Raul and I met last week on Queen West with Elvis Costello blaring. I had a tofu club, he had coffee. We got to a sticky moment when he asked me to turn off the voice memo. I did. He proceeded to tell me a story of corruption, murder, stolen drugs and framing. It flashed me back to my days working with the gangsters amidst the CRASH unit in L.A. Although the story is widely known, generally, Raul has specifics. Those specifics are very dangerous. Perhaps to him here, definitely to his family back home. He has gotten out, but others have not.

The story he told was off the record. So was the one that followed. As he spoke not only did my admiration and respect grow for him, I had a sinking feeling. The stuff he shared was the stuff that would motivate a reader to buy the book. It’s why I’d want to read it. It’s what separates it from the pack of autobiographies and memoirs lining the bookshelves. Can you imagine The Onion Field without compromising details around personal and professional growth? Around when we get it wrong, act badly, muck things up?

We turned the voice recorder back on. A reader might reasonably ask what stake he, Raul, has in the mass murder of women, I said. Would he be as passionate if it were men being killed? If it were kids?

He proceeded to tell me stories of the torture, rape and abuse of infants and toddlers. A dad’s bite marks all over a baby’s body. A 12 month-old with a leg broken in three places. A three month-old with its father’s semen inside of her. He asked me to turn the recorder back off. He shared something which was not his shining moment as a rookie detective, but took from it a lesson. I won’t say what it was. Let’s just say Raul could have jeopardized a conviction. It was a very human response. A response every single sane reader would empathize with. We buy books to see reflections of ourselves, of our aspirations, of our failures. This incident has got to be in the book.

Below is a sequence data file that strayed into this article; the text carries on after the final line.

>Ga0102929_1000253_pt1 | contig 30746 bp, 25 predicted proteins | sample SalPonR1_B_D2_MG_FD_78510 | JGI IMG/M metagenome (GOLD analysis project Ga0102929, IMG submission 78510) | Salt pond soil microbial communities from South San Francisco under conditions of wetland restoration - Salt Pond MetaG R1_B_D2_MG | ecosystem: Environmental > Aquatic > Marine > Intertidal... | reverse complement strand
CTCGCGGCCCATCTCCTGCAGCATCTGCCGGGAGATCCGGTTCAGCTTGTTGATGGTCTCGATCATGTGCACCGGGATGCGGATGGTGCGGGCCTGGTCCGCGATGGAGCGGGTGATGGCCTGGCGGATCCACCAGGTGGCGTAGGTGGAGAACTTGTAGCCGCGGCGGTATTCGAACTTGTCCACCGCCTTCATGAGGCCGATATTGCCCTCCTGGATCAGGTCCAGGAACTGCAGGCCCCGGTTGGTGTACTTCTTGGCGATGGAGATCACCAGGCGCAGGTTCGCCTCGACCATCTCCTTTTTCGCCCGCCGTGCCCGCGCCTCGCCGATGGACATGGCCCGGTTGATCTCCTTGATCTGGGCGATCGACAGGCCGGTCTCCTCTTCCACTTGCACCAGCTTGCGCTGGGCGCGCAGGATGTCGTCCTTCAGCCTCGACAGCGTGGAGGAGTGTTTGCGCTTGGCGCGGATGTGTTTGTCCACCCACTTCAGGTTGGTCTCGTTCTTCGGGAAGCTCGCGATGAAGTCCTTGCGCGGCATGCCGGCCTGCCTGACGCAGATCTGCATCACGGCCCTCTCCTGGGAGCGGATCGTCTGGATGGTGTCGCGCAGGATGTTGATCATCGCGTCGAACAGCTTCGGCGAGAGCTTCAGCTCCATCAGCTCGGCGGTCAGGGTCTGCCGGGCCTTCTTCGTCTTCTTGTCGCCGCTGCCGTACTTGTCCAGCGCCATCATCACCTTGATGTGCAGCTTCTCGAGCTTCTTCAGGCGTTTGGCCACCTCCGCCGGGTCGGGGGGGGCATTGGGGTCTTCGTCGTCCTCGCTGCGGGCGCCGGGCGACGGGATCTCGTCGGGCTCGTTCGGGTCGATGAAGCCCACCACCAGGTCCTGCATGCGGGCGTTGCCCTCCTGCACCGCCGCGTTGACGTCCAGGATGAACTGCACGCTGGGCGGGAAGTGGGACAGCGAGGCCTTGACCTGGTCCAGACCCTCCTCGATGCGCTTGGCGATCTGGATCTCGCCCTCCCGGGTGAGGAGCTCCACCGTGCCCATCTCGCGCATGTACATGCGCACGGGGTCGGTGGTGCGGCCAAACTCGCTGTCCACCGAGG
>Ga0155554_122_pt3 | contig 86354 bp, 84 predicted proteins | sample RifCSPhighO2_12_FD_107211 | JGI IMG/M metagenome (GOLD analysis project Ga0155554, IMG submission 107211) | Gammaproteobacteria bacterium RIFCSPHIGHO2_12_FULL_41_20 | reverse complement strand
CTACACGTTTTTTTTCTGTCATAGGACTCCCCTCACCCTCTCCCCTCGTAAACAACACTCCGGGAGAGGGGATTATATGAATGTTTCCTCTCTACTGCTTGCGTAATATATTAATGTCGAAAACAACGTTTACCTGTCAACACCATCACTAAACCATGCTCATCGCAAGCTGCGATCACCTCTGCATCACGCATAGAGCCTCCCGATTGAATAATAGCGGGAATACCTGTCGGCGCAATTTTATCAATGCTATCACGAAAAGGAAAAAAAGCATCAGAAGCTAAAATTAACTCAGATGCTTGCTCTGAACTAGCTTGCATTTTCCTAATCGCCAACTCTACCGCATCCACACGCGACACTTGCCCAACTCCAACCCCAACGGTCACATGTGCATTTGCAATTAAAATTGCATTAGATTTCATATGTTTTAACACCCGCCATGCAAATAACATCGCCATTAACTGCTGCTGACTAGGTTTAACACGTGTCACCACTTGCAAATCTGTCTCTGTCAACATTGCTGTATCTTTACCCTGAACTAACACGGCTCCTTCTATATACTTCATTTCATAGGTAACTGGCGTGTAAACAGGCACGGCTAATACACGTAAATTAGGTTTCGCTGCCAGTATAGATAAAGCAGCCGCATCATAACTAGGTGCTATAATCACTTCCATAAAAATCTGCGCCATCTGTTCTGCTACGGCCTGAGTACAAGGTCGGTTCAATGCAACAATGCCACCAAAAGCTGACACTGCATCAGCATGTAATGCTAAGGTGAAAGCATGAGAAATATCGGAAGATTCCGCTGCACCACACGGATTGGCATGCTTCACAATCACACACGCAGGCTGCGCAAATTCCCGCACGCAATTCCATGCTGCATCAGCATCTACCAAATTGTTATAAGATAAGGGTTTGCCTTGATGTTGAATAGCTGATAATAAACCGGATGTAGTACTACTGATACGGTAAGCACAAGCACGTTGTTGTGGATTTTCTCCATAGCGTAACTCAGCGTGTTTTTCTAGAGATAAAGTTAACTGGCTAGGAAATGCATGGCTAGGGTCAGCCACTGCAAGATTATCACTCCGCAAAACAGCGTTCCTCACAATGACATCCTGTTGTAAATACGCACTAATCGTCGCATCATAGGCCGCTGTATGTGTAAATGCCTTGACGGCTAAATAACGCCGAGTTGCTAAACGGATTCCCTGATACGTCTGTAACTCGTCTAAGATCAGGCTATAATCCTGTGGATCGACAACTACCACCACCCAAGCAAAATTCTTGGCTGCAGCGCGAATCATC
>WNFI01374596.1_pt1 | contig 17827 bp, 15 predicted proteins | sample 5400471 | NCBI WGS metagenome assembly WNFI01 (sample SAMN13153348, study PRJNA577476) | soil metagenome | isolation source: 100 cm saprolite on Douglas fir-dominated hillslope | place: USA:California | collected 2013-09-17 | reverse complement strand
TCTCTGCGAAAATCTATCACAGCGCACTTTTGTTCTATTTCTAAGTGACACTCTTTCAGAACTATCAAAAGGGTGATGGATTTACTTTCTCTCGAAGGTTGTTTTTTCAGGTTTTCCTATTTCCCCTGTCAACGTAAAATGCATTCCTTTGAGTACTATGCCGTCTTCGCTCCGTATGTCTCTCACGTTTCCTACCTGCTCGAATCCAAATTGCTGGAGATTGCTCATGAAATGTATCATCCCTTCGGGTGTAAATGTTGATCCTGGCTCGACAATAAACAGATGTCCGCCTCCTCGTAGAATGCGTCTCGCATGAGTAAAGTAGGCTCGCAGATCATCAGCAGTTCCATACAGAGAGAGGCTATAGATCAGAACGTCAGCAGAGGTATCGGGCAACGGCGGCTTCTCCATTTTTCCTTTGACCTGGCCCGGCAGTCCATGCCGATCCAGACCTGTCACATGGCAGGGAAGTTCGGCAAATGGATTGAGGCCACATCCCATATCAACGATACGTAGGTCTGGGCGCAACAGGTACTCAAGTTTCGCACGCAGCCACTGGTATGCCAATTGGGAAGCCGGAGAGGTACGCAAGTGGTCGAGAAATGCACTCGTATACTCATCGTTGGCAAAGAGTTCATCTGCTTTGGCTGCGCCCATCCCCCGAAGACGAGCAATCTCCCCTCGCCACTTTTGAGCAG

There’s got to be a way to get the reader into the experience of his growth without endangering him or any conviction. Any ideas? Allegory and metaphor come to mind. Right now, I’m leaning towards taking a play out of Ted Bundy’s play book.

You know Ted Bundy, up here? Ted was a serial killer active in the early seventies to the early eighties in the northwestern U.S. and, finally, in Florida. While his execution was on appeal, Ted gave a number of death row interviews. In them, he would preface everything as a hypothetical. “If a person had this girl tied up in the backseat…” and so on. As a writer, I don’t want to play games with a reader who has picked up my work in order to get the meat of human experience. It’s not playing fair. On the other hand, a book is not worth someone’s safety.

As a reader, would you feel ripped off by this hypothetical, allegorical, metaphorical approach?

The views expressed in the Writer-in-Residence blogs are those held by the authors and do not necessarily reflect the views of Open Book: Toronto.

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Thom Vernon

Thom Vernon has worked in film, television and theatre since 1989. He has been the Actors’ Gang Youth Education Program director and has worked as an arts educator at the Lorraine Kimsa Theatre for Young People. The Drifts (Coach House Books) is his first novel.

Go to Thom Vernon’s Author Page